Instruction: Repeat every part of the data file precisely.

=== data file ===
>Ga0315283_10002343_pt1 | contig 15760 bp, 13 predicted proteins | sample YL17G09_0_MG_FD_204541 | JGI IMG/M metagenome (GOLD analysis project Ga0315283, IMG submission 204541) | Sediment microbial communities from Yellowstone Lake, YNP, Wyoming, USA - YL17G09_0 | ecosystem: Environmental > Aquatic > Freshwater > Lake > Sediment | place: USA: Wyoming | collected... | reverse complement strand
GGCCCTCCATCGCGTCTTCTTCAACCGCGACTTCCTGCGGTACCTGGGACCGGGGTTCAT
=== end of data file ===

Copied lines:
>Ga0315283_10002343_pt1 | contig 15760 bp, 13 predicted proteins | sample YL17G09_0_MG_FD_204541 | JGI IMG/M metagenome (GOLD analysis project Ga0315283, IMG submission 204541) | Sediment microbial communities from Yellowstone Lake, YNP, Wyoming, USA - YL17G09_0 | ecosystem: Environmental > Aquatic > Freshwater > Lake > Sediment | place: USA: Wyoming | collected... | reverse complement strand
GGCCCTCCATCGCGTCTTCTTCAACCGCGACTTCCTGCGGTACCTGGGACCGGGGTTCAT